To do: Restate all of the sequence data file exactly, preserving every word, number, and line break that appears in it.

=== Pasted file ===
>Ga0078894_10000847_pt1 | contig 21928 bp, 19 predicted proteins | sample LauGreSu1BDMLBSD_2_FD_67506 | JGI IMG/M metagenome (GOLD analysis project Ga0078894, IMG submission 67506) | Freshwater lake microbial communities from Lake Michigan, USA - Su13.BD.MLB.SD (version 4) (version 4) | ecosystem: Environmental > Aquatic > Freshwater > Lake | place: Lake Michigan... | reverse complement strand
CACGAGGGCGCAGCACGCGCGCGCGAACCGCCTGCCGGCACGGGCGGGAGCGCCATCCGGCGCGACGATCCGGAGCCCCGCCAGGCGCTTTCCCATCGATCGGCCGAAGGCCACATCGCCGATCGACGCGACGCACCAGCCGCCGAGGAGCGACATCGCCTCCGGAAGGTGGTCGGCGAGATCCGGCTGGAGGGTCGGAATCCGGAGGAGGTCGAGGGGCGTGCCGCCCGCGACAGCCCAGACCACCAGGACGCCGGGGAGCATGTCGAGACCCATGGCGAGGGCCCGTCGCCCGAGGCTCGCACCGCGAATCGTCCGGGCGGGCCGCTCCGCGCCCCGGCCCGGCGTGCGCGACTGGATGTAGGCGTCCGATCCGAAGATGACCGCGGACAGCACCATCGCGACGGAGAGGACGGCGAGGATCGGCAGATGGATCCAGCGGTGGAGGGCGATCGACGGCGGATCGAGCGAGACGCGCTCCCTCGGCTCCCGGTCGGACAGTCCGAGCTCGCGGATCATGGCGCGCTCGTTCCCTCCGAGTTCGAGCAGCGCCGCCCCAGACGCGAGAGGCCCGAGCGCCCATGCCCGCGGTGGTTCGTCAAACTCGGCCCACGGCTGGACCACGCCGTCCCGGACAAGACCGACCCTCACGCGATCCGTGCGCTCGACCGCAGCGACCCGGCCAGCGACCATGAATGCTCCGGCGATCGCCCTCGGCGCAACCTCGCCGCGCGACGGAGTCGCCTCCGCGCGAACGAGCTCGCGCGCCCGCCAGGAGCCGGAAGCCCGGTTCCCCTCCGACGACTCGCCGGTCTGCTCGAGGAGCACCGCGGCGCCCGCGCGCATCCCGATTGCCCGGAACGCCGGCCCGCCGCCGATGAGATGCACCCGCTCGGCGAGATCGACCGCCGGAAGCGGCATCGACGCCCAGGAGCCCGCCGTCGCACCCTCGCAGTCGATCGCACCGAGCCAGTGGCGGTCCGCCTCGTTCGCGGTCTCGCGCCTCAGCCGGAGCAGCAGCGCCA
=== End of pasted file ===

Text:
>Ga0078894_10000847_pt1 | contig 21928 bp, 19 predicted proteins | sample LauGreSu1BDMLBSD_2_FD_67506 | JGI IMG/M metagenome (GOLD analysis project Ga0078894, IMG submission 67506) | Freshwater lake microbial communities from Lake Michigan, USA - Su13.BD.MLB.SD (version 4) (version 4) | ecosystem: Environmental > Aquatic > Freshwater > Lake | place: Lake Michigan... | reverse complement strand
CACGAGGGCGCAGCACGCGCGCGCGAACCGCCTGCCGGCACGGGCGGGAGCGCCATCCGGCGCGACGATCCGGAGCCCCGCCAGGCGCTTTCCCATCGATCGGCCGAAGGCCACATCGCCGATCGACGCGACGCACCAGCCGCCGAGGAGCGACATCGCCTCCGGAAGGTGGTCGGCGAGATCCGGCTGGAGGGTCGGAATCCGGAGGAGGTCGAGGGGCGTGCCGCCCGCGACAGCCCAGACCACCAGGACGCCGGGGAGCATGTCGAGACCCATGGCGAGGGCCCGTCGCCCGAGGCTCGCACCGCGAATCGTCCGGGCGGGCCGCTCCGCGCCCCGGCCCGGCGTGCGCGACTGGATGTAGGCGTCCGATCCGAAGATGACCGCGGACAGCACCATCGCGACGGAGAGGACGGCGAGGATCGGCAGATGGATCCAGCGGTGGAGGGCGATCGACGGCGGATCGAGCGAGACGCGCTCCCTCGGCTCCCGGTCGGACAGTCCGAGCTCGCGGATCATGGCGCGCTCGTTCCCTCCGAGTTCGAGCAGCGCCGCCCCAGACGCGAGAGGCCCGAGCGCCCATGCCCGCGGTGGTTCGTCAAACTCGGCCCACGGCTGGACCACGCCGTCCCGGACAAGACCGACCCTCACGCGATCCGTGCGCTCGACCGCAGCGACCCGGCCAGCGACCATGAATGCTCCGGCGATCGCCCTCGGCGCAACCTCGCCGCGCGACGGAGTCGCCTCCGCGCGAACGAGCTCGCGCGCCCGCCAGGAGCCGGAAGCCCGGTTCCCCTCCGACGACTCGCCGGTCTGCTCGAGGAGCACCGCGGCGCCCGCGCGCATCCCGATTGCCCGGAACGCCGGCCCGCCGCCGATGAGATGCACCCGCTCGGCGAGATCGACCGCCGGAAGCGGCATCGACGCCCAGGAGCCCGCCGTCGCACCCTCGCAGTCGATCGCACCGAGCCAGTGGCGGTCCGCCTCGTTCGCGGTCTCGCGCCTCAGCCGGAGCAGCAGCGCCA